I don't suppose it will be long before there will be nobody still alive up here who can remember the days before electric lighting. Because there are so many remote farms around here electric light was very late coming to them and they had to make do with candle power. I think that is why so many farming families got up with the sun and went to bed when it went down. On the occasions when we have had a power cut (we are on a separate line and it does occasionally give up the ghost in bad weather) I am always struck by how difficult it is to manage by candle power; romantic it might be but don't try to read any small print!
Today is Candlemas day - no longer of any importance - but there was a time when this was not so. Before the days of electric light this was traditionally the day when all the candles needed for the church in the coming year, were blessed - hence Candle Mass.
I didn't realise until somebody on TV pointed it out yesterday, it is exactly half way between the Winter Solstice and the Spring Equinox so is seen as absolute mid winter. I know it was an important day on the farm because that was when the farmer checked his supplies to make sure he had half of them left. There is a folk lore poem:
A farmer should on Candlemas day
have half his corn and half his hay.
It was apparently also the day when if you had forgotten to take down your Christmas decorations on Twelfth Night you could legitimately take them down. As Robert Herrick says in the poem Candlemas Eve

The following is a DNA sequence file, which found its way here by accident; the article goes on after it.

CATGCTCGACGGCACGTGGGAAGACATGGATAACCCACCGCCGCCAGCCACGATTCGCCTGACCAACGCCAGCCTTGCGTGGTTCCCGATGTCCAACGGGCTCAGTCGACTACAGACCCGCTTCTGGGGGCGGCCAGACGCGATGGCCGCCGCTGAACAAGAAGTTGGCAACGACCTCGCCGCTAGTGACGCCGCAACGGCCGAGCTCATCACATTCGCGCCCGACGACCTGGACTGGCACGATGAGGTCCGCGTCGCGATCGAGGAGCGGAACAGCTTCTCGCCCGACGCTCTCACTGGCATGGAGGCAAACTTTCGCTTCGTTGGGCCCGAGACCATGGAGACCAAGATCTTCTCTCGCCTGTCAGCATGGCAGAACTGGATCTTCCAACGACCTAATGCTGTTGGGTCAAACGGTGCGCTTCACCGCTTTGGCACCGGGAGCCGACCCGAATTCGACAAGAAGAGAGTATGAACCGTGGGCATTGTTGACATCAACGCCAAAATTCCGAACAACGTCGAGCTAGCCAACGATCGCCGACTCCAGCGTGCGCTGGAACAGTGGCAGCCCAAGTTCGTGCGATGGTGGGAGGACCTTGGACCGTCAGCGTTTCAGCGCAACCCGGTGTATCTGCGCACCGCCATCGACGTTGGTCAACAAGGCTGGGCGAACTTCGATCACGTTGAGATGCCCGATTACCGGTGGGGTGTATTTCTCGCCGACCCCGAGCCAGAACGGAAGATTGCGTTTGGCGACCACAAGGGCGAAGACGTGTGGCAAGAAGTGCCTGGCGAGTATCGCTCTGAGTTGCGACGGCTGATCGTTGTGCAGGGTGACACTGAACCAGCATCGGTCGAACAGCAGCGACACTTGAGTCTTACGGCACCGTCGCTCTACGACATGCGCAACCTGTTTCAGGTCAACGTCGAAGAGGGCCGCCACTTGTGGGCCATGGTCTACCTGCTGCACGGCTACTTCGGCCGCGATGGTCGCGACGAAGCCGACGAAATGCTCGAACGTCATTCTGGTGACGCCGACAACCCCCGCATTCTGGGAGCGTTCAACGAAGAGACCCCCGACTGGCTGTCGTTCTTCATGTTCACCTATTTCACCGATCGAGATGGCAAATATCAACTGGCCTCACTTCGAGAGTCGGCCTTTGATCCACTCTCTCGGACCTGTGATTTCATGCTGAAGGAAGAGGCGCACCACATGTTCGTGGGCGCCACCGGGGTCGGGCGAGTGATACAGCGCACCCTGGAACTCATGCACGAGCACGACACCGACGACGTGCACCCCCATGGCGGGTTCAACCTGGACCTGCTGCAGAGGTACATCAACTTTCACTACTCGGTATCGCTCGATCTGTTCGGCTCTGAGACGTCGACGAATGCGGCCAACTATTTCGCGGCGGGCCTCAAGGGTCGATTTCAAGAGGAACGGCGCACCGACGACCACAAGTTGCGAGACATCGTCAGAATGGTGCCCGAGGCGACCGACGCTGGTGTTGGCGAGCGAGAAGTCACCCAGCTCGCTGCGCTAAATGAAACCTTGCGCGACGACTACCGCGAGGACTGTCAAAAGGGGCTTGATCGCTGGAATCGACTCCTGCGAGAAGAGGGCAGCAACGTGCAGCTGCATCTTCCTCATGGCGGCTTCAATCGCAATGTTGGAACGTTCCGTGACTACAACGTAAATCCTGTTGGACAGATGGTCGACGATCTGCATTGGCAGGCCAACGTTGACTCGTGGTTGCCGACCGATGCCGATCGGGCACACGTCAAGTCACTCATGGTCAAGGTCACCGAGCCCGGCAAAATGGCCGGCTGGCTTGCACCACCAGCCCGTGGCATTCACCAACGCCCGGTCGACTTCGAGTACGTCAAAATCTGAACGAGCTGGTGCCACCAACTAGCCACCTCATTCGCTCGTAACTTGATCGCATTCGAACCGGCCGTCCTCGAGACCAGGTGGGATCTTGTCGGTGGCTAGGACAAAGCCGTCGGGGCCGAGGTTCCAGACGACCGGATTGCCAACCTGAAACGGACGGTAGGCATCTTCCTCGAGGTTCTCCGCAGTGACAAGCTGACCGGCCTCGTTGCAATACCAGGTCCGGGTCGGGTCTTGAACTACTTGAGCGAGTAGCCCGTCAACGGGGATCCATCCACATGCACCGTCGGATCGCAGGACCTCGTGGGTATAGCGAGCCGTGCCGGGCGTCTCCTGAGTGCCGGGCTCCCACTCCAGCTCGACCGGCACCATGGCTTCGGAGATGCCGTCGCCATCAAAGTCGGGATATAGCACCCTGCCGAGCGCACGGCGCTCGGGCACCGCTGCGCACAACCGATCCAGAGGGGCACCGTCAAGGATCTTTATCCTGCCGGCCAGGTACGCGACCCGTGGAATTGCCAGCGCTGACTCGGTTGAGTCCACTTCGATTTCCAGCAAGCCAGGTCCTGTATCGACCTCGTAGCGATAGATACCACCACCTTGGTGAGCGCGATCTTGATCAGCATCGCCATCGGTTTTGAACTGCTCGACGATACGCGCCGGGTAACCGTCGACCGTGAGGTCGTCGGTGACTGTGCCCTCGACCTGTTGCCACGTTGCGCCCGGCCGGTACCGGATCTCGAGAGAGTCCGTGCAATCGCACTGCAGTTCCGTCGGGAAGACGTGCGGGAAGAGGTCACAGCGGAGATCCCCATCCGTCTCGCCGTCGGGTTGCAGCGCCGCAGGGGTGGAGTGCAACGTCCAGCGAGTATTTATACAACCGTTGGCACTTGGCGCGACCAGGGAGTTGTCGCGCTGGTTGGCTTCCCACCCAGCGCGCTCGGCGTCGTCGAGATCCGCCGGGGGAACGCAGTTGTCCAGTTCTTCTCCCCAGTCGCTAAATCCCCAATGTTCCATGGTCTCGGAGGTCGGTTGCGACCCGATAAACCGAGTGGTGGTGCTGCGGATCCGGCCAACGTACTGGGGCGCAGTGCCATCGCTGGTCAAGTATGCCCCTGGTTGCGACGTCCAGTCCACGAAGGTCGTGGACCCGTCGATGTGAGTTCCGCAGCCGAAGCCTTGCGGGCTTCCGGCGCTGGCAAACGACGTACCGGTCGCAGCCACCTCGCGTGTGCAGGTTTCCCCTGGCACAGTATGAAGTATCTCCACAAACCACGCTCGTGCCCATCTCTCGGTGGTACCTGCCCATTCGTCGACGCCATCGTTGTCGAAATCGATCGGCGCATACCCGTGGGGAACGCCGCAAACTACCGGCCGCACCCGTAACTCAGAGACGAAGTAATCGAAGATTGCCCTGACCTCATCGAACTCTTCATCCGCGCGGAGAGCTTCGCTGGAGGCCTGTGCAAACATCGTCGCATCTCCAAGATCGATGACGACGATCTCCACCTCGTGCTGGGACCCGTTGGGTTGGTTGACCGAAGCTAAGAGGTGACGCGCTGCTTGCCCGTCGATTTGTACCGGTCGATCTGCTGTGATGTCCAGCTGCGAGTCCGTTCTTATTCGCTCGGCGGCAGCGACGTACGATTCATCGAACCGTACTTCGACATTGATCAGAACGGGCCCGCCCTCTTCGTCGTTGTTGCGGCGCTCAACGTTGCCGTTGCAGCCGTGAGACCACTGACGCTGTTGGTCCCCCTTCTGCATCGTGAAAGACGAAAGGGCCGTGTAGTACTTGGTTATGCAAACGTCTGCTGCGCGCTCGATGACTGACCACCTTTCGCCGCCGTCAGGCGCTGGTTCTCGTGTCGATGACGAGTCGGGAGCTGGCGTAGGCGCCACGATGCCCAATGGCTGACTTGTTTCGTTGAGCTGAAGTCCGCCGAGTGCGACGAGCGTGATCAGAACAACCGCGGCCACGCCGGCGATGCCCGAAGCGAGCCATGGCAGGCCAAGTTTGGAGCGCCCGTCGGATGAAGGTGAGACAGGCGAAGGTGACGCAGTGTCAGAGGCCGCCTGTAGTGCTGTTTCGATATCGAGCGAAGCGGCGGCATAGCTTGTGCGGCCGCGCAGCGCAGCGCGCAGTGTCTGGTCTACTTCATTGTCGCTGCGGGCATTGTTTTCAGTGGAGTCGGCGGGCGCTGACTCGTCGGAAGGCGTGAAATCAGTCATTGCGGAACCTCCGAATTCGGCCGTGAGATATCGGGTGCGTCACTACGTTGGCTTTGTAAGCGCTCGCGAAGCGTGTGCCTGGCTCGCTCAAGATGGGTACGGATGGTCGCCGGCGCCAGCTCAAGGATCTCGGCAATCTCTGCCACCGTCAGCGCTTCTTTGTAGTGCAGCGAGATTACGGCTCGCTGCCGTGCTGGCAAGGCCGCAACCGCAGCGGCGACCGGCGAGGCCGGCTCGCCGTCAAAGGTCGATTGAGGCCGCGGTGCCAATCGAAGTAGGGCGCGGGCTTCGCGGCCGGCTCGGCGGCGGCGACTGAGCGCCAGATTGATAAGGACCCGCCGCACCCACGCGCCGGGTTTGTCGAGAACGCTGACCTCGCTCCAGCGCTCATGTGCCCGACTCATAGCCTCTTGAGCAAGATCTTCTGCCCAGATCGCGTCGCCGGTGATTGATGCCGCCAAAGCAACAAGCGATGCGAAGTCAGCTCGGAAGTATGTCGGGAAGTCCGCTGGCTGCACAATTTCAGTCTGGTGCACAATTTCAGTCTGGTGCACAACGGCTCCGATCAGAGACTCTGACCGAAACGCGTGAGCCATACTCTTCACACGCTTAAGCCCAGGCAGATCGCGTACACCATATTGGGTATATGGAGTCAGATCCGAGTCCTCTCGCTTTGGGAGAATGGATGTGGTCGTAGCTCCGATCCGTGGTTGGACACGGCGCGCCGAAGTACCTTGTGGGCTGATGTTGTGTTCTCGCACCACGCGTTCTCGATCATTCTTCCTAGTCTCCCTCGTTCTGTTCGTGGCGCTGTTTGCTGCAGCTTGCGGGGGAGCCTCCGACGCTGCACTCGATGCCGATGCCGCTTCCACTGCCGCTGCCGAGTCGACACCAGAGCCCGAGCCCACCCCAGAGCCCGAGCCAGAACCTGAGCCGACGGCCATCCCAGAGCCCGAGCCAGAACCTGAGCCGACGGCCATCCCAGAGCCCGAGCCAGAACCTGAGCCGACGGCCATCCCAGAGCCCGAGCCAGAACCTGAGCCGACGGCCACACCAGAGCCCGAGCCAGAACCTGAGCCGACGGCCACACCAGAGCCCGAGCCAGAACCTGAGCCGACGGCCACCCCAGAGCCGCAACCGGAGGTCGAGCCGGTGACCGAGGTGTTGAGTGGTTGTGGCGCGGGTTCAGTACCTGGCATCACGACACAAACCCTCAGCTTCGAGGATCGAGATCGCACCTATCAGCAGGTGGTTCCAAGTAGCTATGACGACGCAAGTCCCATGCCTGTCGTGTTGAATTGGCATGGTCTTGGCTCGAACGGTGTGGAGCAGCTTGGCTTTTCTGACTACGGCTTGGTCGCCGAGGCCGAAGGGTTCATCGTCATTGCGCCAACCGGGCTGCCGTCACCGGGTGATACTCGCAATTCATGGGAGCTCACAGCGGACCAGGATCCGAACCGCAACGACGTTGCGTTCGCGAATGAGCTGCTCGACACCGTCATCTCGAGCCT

Down with rosemary and bay,
down with mnistletoe.
Instead of holly now upraise
the greener box for show.
Today we have had about five inches of snow and the weather is a mixture of beautiful sunshine and white-out blizzards. So there is one Candlemas saying that cheers me up:-
If Candlemas be fine and sunny there's a lot more winter to come.
If it be bad weather then the worst is over.
Not sure where that leaves us as the day is a mixture of both.!
You will see from the photograph that Tess enjoys the snow.
On a completely different note. Poet in Residence has been talking a lot lately about haiku and haikutrios - and has now added an extra element of trying to include the same word in each stanza of the trio. I struggled with this and even asked him to help by supplying a word. But he quite rightly, said I had to find the word from my own experience. So here is my first effort.
The Waiting Game.
The yellow aconite
waits for the warm sun to shine
to raise up its head.
All the brown earth waits
for the faint stirring of Spring
to throw up its seed.
But the sharp, green nettle
pushing through the dead, brown grass
waits for nothing!
Happy Candlemas everyone - just give Michael Farraday a thought when you switch on your light.